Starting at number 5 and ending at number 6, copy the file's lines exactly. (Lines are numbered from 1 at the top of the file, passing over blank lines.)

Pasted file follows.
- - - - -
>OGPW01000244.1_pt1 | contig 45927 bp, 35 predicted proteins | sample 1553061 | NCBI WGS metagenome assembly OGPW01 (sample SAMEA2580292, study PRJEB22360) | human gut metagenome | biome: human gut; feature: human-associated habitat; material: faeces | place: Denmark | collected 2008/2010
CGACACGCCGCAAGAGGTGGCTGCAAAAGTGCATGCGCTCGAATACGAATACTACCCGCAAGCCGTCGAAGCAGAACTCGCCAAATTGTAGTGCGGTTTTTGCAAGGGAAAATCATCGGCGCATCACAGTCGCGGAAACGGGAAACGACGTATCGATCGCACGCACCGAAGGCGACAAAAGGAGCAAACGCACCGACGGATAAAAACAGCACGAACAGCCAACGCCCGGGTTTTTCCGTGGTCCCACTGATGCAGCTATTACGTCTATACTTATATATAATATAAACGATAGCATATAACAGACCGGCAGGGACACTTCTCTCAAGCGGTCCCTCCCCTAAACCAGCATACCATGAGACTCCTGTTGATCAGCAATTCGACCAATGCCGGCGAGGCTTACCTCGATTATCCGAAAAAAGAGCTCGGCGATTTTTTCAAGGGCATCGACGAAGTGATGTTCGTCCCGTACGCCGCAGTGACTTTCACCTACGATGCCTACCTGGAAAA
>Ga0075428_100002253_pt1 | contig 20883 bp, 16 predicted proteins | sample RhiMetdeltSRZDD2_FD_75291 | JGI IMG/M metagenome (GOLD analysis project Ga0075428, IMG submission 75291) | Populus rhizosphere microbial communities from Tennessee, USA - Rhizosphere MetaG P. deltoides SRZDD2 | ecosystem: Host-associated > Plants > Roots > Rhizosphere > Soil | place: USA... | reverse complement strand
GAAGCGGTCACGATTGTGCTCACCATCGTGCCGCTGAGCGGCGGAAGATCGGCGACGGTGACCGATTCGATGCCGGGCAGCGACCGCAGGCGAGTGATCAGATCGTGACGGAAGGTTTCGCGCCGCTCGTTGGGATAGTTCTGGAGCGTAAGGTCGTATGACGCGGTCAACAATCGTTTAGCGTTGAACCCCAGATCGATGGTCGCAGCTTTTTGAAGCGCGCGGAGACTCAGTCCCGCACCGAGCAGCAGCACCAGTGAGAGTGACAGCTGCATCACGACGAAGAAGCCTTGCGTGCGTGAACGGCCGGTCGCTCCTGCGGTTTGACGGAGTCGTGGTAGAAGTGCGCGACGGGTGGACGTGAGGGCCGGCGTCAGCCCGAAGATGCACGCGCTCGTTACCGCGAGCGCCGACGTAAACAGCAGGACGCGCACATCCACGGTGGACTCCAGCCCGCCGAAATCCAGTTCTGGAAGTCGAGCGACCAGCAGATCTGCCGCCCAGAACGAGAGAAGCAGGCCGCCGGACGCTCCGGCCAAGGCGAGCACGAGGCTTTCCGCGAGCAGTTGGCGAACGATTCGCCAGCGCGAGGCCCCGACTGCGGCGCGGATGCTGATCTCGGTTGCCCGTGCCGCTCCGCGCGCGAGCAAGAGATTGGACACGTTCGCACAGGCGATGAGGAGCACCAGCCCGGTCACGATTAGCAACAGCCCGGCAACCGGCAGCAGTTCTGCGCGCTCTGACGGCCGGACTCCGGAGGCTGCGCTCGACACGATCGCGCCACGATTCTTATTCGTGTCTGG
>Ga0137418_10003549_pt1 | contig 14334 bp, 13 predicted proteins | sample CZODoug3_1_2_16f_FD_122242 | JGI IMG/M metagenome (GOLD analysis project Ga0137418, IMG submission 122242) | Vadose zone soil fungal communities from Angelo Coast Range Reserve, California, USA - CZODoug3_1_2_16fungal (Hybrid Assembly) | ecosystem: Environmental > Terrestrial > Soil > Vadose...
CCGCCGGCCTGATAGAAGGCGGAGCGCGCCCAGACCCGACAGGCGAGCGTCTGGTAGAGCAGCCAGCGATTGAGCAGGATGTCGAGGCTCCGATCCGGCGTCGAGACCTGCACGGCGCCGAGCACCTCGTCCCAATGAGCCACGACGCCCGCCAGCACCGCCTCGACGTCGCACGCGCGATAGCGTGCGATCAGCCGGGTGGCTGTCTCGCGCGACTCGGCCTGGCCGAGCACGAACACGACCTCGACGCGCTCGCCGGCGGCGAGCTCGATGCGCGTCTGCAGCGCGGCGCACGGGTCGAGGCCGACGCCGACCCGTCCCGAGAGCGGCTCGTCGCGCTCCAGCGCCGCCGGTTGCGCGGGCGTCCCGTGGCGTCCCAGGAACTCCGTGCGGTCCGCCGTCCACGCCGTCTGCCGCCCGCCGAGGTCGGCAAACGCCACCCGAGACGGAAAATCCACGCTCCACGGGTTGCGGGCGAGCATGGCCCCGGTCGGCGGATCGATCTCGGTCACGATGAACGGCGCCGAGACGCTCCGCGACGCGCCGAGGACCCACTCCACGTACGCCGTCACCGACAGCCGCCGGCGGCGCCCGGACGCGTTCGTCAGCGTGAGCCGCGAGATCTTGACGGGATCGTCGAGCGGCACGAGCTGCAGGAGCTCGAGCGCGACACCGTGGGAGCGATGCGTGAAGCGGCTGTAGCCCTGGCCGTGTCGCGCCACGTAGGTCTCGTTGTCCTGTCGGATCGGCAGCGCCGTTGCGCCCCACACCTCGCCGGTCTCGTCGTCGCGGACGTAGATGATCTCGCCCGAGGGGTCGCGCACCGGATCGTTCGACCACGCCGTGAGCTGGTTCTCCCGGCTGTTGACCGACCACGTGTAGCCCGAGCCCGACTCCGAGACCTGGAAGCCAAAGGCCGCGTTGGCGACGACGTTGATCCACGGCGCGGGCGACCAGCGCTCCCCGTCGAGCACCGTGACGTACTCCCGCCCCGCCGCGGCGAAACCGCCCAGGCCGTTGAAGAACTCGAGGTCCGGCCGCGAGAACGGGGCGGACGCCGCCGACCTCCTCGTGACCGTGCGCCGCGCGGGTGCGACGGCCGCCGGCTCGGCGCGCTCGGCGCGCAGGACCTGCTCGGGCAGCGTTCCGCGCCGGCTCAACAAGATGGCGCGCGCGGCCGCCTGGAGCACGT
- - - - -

>Ga0137418_10003549_pt1 | contig 14334 bp, 13 predicted proteins | sample CZODoug3_1_2_16f_FD_122242 | JGI IMG/M metagenome (GOLD analysis project Ga0137418, IMG submission 122242) | Vadose zone soil fungal communities from Angelo Coast Range Reserve, California, USA - CZODoug3_1_2_16fungal (Hybrid Assembly) | ecosystem: Environmental > Terrestrial > Soil > Vadose...
CCGCCGGCCTGATAGAAGGCGGAGCGCGCCCAGACCCGACAGGCGAGCGTCTGGTAGAGCAGCCAGCGATTGAGCAGGATGTCGAGGCTCCGATCCGGCGTCGAGACCTGCACGGCGCCGAGCACCTCGTCCCAATGAGCCACGACGCCCGCCAGCACCGCCTCGACGTCGCACGCGCGATAGCGTGCGATCAGCCGGGTGGCTGTCTCGCGCGACTCGGCCTGGCCGAGCACGAACACGACCTCGACGCGCTCGCCGGCGGCGAGCTCGATGCGCGTCTGCAGCGCGGCGCACGGGTCGAGGCCGACGCCGACCCGTCCCGAGAGCGGCTCGTCGCGCTCCAGCGCCGCCGGTTGCGCGGGCGTCCCGTGGCGTCCCAGGAACTCCGTGCGGTCCGCCGTCCACGCCGTCTGCCGCCCGCCGAGGTCGGCAAACGCCACCCGAGACGGAAAATCCACGCTCCACGGGTTGCGGGCGAGCATGGCCCCGGTCGGCGGATCGATCTCGGTCACGATGAACGGCGCCGAGACGCTCCGCGACGCGCCGAGGACCCACTCCACGTACGCCGTCACCGACAGCCGCCGGCGGCGCCCGGACGCGTTCGTCAGCGTGAGCCGCGAGATCTTGACGGGATCGTCGAGCGGCACGAGCTGCAGGAGCTCGAGCGCGACACCGTGGGAGCGATGCGTGAAGCGGCTGTAGCCCTGGCCGTGTCGCGCCACGTAGGTCTCGTTGTCCTGTCGGATCGGCAGCGCCGTTGCGCCCCACACCTCGCCGGTCTCGTCGTCGCGGACGTAGATGATCTCGCCCGAGGGGTCGCGCACCGGATCGTTCGACCACGCCGTGAGCTGGTTCTCCCGGCTGTTGACCGACCACGTGTAGCCCGAGCCCGACTCCGAGACCTGGAAGCCAAAGGCCGCGTTGGCGACGACGTTGATCCACGGCGCGGGCGACCAGCGCTCCCCGTCGAGCACCGTGACGTACTCCCGCCCCGCCGCGGCGAAACCGCCCAGGCCGTTGAAGAACTCGAGGTCCGGCCGCGAGAACGGGGCGGACGCCGCCGACCTCCTCGTGACCGTGCGCCGCGCGGGTGCGACGGCCGCCGGCTCGGCGCGCTCGGCGCGCAGGACCTGCTCGGGCAGCGTTCCGCGCCGGCTCAACAAGATGGCGCGCGCGGCCGCCTGGAGCACGT